Facebook has released more information about the recent attack on the platform and claims that ‘access tokens’ were stolen from 30 million people. Initially, the company assumed that it involved 50 million people.
In a new blog post, Facebook writes that the attackers had access to their names and contact details, including phone numbers and email addresses, of 15 million people via the stolen tokens. A second category, comprising 14 million people, had access to more information. For example, the attackers could access the same data as with the first category, but also profile data. In this way, information was available such as gender, language, relationship status, religion, place of residence, education, work and the 15 most recent searches. In a last category, consisting of 1 million people, there was no access to information.
Facebook says it will notify affected individuals in the coming days. Users can also check themselves whether their data has been viewed via a help page. Facebook says its other services were not affected by the attack, such as Messenger, Instagram, WhatsApp and Oculus. The company had previously disclosed that third-party apps that use Facebook Login were also not affected.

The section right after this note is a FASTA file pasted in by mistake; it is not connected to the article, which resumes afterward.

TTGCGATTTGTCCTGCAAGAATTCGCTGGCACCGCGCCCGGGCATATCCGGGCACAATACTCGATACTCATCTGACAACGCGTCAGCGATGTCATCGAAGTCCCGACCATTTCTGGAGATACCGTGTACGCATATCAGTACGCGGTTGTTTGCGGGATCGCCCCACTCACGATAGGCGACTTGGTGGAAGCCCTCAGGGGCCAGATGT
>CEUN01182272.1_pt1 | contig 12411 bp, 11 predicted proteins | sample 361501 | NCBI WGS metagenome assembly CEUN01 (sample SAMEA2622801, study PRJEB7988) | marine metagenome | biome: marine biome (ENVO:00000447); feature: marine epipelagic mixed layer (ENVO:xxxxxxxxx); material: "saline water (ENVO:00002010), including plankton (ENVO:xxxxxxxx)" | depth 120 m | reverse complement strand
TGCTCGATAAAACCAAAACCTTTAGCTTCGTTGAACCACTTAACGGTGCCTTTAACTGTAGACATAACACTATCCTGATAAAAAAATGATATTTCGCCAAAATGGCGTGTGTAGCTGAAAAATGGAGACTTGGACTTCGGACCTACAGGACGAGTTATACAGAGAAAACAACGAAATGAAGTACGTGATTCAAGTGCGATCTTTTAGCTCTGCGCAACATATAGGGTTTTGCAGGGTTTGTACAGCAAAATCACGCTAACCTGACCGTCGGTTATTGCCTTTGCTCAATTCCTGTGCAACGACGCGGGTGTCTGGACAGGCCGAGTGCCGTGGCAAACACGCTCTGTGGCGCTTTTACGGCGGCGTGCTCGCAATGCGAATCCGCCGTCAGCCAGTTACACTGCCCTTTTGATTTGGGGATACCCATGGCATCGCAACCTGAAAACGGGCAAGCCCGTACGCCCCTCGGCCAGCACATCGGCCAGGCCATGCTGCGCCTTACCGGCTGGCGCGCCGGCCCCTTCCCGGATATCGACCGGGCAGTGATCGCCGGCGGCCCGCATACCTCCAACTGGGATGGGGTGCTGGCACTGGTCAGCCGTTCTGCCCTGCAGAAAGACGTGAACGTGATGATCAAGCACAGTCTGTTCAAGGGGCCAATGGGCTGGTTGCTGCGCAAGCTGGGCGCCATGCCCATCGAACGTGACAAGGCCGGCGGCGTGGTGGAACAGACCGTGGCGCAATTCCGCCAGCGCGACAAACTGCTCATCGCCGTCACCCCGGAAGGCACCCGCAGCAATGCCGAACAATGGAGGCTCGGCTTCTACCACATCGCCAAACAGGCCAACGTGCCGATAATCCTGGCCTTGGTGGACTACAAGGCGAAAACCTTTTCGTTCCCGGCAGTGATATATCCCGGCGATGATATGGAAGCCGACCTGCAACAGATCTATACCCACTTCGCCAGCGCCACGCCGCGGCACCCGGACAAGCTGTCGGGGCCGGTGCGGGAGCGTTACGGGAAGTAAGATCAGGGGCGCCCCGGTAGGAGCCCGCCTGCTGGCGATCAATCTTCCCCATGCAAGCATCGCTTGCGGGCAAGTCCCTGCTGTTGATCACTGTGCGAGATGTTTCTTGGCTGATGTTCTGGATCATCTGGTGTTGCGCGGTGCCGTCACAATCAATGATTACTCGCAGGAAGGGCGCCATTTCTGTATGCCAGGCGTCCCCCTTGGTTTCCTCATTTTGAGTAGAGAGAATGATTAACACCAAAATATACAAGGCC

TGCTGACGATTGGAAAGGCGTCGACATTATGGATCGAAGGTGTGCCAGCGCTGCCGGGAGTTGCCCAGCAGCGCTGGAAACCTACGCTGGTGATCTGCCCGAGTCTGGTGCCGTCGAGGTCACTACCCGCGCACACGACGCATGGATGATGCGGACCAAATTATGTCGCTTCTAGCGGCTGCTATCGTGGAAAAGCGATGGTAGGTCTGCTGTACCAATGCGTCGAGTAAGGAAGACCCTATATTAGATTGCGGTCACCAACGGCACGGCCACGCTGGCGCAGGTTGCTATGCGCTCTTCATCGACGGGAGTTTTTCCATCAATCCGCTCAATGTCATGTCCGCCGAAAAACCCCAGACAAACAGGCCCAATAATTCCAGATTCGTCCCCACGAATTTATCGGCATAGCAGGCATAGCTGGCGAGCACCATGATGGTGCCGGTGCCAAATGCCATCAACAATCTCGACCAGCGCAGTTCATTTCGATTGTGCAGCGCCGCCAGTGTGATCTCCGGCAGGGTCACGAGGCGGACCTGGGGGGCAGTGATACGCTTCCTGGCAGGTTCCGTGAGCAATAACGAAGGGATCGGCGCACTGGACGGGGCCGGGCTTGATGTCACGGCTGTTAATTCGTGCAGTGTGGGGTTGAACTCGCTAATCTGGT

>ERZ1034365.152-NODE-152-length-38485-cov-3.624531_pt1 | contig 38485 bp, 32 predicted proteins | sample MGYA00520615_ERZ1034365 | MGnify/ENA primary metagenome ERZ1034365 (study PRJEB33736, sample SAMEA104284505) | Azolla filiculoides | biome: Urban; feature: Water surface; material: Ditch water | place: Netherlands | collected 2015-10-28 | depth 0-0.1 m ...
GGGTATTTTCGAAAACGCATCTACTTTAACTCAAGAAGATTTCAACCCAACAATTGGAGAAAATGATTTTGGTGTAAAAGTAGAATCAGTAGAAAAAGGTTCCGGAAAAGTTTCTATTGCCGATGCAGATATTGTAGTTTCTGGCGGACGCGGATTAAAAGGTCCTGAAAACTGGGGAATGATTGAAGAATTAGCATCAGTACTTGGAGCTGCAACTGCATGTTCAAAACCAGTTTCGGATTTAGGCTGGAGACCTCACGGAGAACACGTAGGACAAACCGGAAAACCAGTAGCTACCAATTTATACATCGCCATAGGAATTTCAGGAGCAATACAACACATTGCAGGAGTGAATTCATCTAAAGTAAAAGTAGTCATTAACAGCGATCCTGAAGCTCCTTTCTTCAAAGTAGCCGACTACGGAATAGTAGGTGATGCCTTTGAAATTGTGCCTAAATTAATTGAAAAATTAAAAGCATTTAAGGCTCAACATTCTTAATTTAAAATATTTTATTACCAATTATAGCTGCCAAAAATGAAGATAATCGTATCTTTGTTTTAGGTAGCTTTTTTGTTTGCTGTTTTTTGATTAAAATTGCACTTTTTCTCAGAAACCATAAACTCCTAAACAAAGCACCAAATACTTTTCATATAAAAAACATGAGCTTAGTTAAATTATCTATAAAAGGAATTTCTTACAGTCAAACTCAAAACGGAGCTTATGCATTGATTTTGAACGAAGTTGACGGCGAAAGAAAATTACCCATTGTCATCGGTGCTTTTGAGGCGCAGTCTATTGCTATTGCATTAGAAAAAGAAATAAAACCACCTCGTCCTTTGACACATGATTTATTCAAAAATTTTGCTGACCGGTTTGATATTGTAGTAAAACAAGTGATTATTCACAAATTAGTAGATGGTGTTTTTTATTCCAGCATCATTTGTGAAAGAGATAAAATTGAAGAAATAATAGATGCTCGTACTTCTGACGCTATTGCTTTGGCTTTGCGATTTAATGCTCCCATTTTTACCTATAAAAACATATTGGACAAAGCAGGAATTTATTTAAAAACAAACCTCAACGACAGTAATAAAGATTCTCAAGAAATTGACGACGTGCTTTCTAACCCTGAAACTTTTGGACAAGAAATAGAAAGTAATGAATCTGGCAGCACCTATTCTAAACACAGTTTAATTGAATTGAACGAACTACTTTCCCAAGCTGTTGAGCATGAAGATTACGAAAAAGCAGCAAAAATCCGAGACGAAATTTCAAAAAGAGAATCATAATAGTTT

In its current statement, the company says it identified “suspicious activity” on Sept. 14 and learned it was an attack 11 days later. The exploited leak was able to close the company within two days. In a previously published post, Facebook explained that the attackers used a combination of three bugs. The company had told the Irish privacy watchdog that up to 10 percent of affected users were EU citizens. Under the old numbers this was five million, due to the current update this number may be lower.